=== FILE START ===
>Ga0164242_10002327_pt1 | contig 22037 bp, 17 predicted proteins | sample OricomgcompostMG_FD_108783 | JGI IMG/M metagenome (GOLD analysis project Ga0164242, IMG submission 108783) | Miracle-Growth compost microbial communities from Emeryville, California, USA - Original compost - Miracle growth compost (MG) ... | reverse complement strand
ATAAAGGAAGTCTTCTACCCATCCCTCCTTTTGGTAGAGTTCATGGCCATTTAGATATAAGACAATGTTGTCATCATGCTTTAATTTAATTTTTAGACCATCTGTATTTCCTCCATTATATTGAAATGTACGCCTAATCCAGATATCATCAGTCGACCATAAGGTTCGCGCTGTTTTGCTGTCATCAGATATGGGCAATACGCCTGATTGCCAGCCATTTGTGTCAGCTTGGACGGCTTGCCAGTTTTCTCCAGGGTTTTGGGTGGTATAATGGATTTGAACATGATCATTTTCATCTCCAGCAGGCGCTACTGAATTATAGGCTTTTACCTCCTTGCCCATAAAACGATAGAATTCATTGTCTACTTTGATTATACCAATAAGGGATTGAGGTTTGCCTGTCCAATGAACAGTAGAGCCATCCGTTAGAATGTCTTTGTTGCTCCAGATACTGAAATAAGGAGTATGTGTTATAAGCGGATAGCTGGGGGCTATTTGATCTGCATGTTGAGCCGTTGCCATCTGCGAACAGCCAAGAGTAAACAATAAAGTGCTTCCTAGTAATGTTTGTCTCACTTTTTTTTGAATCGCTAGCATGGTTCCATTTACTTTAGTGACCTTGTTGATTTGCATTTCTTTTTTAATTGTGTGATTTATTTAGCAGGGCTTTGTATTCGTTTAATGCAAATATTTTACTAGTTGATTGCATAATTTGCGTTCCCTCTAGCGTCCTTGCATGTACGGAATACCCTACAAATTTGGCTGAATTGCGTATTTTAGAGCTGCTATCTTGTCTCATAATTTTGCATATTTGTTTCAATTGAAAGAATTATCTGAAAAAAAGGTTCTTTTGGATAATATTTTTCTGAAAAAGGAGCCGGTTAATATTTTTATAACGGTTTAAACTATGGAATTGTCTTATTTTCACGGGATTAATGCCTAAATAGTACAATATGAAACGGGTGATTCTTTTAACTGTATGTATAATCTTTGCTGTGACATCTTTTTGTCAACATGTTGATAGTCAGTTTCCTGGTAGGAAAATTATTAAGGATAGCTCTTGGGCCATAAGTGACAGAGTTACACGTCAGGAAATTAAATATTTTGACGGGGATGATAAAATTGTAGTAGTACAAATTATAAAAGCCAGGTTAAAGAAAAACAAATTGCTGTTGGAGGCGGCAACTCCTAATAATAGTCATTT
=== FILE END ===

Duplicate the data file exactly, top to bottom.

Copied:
>Ga0164242_10002327_pt1 | contig 22037 bp, 17 predicted proteins | sample OricomgcompostMG_FD_108783 | JGI IMG/M metagenome (GOLD analysis project Ga0164242, IMG submission 108783) | Miracle-Growth compost microbial communities from Emeryville, California, USA - Original compost - Miracle growth compost (MG) ... | reverse complement strand
ATAAAGGAAGTCTTCTACCCATCCCTCCTTTTGGTAGAGTTCATGGCCATTTAGATATAAGACAATGTTGTCATCATGCTTTAATTTAATTTTTAGACCATCTGTATTTCCTCCATTATATTGAAATGTACGCCTAATCCAGATATCATCAGTCGACCATAAGGTTCGCGCTGTTTTGCTGTCATCAGATATGGGCAATACGCCTGATTGCCAGCCATTTGTGTCAGCTTGGACGGCTTGCCAGTTTTCTCCAGGGTTTTGGGTGGTATAATGGATTTGAACATGATCATTTTCATCTCCAGCAGGCGCTACTGAATTATAGGCTTTTACCTCCTTGCCCATAAAACGATAGAATTCATTGTCTACTTTGATTATACCAATAAGGGATTGAGGTTTGCCTGTCCAATGAACAGTAGAGCCATCCGTTAGAATGTCTTTGTTGCTCCAGATACTGAAATAAGGAGTATGTGTTATAAGCGGATAGCTGGGGGCTATTTGATCTGCATGTTGAGCCGTTGCCATCTGCGAACAGCCAAGAGTAAACAATAAAGTGCTTCCTAGTAATGTTTGTCTCACTTTTTTTTGAATCGCTAGCATGGTTCCATTTACTTTAGTGACCTTGTTGATTTGCATTTCTTTTTTAATTGTGTGATTTATTTAGCAGGGCTTTGTATTCGTTTAATGCAAATATTTTACTAGTTGATTGCATAATTTGCGTTCCCTCTAGCGTCCTTGCATGTACGGAATACCCTACAAATTTGGCTGAATTGCGTATTTTAGAGCTGCTATCTTGTCTCATAATTTTGCATATTTGTTTCAATTGAAAGAATTATCTGAAAAAAAGGTTCTTTTGGATAATATTTTTCTGAAAAAGGAGCCGGTTAATATTTTTATAACGGTTTAAACTATGGAATTGTCTTATTTTCACGGGATTAATGCCTAAATAGTACAATATGAAACGGGTGATTCTTTTAACTGTATGTATAATCTTTGCTGTGACATCTTTTTGTCAACATGTTGATAGTCAGTTTCCTGGTAGGAAAATTATTAAGGATAGCTCTTGGGCCATAAGTGACAGAGTTACACGTCAGGAAATTAAATATTTTGACGGGGATGATAAAATTGTAGTAGTACAAATTATAAAAGCCAGGTTAAAGAAAAACAAATTGCTGTTGGAGGCGGCAACTCCTAATAATAGTCATTT